Though he’s now one of the biggest names in sports journalism, in the late 1960s and early ’70s, Harvey Araton was just one of millions of New Yorkers who found respite from the city’s gritty streets at Madison Square Garden.
The team that played there, which fans referred to as the “old Knicks,” was one of the most dynamic teams in basketball history. Their roster was lined with what would become some of the biggest names in sports history — Phil Jackson, Dave DeBusschere, Earl Monroe, Walt Frazier, Bill Bradley and Jerry Lucas, to name a few.
In “When the Garden Was Eden,” released Oct. 25, Araton writes about how a group of racially and economically diverse players with larger-than-life personalities miraculously coalesced on the court, transforming the Knicks from one of the worst teams in the league into two-time National Basketball Association champs. And he does so while telling the story of what the team meant to him personally, to the city and to the future of basketball.
MetroFocus spoke to Araton about how in many ways, the heyday of the old Knicks — before the contemporary NBA of lockouts, multimillion dollar shoe deals and obsession with superstars — was a better, purer time for professional basketball.
Q: You write about the Madison Square Garden of the early ’70s the way some people talk about religious buildings, as this safe space where people of all ages and races could escape the harsh realities of city living in that era. Are things different today?
A: Well, I think it’s different just because of the affordability factor. Pro basketball is a much different sport on the socio-economic chain than it was back in the late ’60s and early ’70s. People like myself could go in and sit upstairs in the blue seats for the price of a student ticket, a couple of bucks.
In a very chaotic time in the country, and certainly New York City, the Garden was a place where you had people from the outer boroughs and you had very wealthy people from Manhattan. You had people from Harlem who were very involved with the team. The Knicks were professional basketball. They were centered right in the heart of the city in Midtown. And I do believe it was sort of a unifying experience for the city.
In a very chaotic time in the country, and certainly New York City, the Garden was a place where you had people from the outer boroughs and you had very wealthy people from Manhattan.
The game itself, just the nature of who can afford the tickets, has changed the dynamic of the crowd. There are some relatively affordable seats, but nothing to the extent of what it once was.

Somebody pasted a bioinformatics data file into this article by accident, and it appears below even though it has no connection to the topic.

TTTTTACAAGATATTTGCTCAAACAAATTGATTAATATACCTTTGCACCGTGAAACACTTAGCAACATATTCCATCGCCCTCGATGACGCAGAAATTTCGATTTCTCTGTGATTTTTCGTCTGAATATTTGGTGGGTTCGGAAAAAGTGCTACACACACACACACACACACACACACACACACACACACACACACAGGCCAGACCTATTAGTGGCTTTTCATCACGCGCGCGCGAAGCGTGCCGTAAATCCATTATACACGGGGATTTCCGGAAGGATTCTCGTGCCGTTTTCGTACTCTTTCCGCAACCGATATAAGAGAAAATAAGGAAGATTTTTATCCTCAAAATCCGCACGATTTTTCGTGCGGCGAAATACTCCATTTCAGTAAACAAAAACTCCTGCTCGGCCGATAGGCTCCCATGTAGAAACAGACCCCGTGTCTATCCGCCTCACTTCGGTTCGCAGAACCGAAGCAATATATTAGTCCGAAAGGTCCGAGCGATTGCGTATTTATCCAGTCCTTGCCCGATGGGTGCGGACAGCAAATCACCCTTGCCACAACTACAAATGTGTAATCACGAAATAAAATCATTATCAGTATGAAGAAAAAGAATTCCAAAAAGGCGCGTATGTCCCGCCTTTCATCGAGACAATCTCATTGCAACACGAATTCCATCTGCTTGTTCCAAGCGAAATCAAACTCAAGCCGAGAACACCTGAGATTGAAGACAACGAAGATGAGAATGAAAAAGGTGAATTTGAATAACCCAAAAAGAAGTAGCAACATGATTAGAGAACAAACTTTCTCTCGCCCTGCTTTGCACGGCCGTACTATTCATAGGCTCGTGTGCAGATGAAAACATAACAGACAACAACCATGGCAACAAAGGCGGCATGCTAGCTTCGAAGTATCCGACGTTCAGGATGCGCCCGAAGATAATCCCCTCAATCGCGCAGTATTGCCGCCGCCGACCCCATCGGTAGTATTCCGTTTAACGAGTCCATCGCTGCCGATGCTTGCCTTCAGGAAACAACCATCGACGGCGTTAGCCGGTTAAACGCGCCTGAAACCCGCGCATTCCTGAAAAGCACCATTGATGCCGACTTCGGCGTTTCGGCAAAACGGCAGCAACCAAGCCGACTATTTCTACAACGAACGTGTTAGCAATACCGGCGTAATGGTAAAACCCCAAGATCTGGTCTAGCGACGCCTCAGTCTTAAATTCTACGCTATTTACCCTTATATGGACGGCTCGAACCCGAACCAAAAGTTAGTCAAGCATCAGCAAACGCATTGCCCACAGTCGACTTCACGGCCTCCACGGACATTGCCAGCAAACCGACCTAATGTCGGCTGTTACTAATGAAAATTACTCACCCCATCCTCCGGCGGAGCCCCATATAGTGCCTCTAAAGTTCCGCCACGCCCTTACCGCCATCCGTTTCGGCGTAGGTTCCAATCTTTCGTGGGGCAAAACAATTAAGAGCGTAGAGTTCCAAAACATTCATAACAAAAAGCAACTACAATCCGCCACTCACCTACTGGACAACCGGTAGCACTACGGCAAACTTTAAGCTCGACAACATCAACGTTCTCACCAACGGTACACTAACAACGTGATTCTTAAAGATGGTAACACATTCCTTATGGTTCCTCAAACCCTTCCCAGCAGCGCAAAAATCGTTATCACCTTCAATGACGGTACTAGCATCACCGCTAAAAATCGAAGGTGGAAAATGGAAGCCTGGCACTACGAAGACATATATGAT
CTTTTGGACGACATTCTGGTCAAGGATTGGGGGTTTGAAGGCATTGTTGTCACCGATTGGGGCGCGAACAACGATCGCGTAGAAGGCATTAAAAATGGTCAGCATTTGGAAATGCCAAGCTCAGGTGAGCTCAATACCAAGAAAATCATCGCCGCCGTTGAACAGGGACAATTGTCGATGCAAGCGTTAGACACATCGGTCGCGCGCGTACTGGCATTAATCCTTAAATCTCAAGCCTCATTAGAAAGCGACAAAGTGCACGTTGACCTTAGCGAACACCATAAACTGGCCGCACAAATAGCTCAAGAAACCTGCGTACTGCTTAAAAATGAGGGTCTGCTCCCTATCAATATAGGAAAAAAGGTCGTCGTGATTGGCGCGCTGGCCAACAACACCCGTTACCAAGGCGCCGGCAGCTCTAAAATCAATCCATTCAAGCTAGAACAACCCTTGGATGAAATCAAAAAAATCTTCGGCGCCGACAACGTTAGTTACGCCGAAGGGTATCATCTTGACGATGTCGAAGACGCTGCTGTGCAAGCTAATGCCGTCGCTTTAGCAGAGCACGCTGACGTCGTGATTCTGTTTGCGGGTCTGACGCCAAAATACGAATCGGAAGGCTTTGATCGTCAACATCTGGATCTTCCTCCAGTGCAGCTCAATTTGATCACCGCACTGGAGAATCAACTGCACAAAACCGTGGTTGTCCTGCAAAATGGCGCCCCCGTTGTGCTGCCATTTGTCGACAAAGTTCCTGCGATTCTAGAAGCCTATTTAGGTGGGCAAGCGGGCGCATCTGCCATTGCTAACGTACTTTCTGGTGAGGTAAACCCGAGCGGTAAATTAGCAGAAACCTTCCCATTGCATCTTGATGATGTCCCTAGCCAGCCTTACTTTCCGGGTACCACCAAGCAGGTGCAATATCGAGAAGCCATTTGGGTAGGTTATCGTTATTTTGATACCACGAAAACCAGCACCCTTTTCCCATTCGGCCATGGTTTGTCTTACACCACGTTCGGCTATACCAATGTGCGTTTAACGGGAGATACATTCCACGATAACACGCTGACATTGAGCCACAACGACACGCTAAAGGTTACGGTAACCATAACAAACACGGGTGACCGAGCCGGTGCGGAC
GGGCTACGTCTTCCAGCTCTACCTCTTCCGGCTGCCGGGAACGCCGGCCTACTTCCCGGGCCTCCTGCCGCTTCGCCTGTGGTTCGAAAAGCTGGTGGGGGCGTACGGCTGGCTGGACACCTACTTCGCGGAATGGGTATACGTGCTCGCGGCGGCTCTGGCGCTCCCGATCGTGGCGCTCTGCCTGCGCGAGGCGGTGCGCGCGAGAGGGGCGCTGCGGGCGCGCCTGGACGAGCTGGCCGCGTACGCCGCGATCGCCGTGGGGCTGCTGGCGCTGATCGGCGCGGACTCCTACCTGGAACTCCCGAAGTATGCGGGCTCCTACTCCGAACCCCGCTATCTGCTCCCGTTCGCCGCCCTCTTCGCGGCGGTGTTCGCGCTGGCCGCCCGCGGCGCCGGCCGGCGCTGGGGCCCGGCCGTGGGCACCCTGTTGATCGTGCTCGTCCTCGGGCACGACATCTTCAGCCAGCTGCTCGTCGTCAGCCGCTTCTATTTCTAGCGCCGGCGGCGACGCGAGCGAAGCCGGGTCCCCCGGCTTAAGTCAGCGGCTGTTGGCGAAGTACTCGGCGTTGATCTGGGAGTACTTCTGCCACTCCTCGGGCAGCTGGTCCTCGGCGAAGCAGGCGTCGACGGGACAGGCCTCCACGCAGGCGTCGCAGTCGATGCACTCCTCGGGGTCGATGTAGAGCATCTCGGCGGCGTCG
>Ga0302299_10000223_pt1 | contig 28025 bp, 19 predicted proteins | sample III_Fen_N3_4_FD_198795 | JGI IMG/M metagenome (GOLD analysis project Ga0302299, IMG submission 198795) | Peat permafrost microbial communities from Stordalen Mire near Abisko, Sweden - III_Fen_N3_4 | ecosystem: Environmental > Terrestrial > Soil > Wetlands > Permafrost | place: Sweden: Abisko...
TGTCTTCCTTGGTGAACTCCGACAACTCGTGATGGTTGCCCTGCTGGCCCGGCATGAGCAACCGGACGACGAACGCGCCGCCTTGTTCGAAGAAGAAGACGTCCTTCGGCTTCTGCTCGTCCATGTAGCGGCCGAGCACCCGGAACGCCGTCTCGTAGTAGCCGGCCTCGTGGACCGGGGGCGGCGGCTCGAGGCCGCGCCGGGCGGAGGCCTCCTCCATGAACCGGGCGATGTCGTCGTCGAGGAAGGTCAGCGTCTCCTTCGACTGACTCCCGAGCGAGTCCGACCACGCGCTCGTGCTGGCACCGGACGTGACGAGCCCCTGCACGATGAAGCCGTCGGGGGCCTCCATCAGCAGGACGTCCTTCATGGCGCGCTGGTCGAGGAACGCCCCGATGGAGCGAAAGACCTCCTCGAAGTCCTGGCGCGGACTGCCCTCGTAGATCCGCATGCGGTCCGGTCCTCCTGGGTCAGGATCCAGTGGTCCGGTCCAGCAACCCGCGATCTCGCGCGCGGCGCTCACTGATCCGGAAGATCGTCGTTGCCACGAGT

And I do think that the old Knicks team inadvertently contributed to where the game was destined to go. You had all the stars and all the Madison Avenue guys. Even in the ’50s and ’60s, the NBA had this sense of being an industrial league. With that Knicks team you really saw the blurring of sports and entertainment, which ultimately led to the explosion of that in the ’90s with Michael Jordan.
Q: This idea of the old Knicks laying the groundwork for an over-commercialized, business-oriented NBA seems very poignant right now considering the lockout. You spent a lot of time with members of the old Knicks in your preparation for the book. Did they have an opinion on the lockout?
A: I had called Willis Reed and asked him about it. In my mind, growing up, Willis was the ultimate working man’s star. He was a true blue-collar player, and I was just curious what he would say about the lockout. I did a piece for the New York Times that ran in Sunday’s paper about it.
I don’t know whether it was just the first thought that came to his head, or the timing of it, but he said, “What worries me is the people on the periphery who depend on the NBA for a living — the ticket takers and the ushers and the restaurant owners and parking attendants.” He essentially said, “This is a hell of a time for people to not be able to earn money off of what they do.”
And I thought that was pretty interesting because Willis, in the book, comes across as the ultimate captain. He was a guy who was always concerned about the welfare of the players. He always roomed with one of the rookies. In the book I talk about how he loaned money to his teammates and he would mediate their disputes with their girlfriends. He was generally a very giving human being.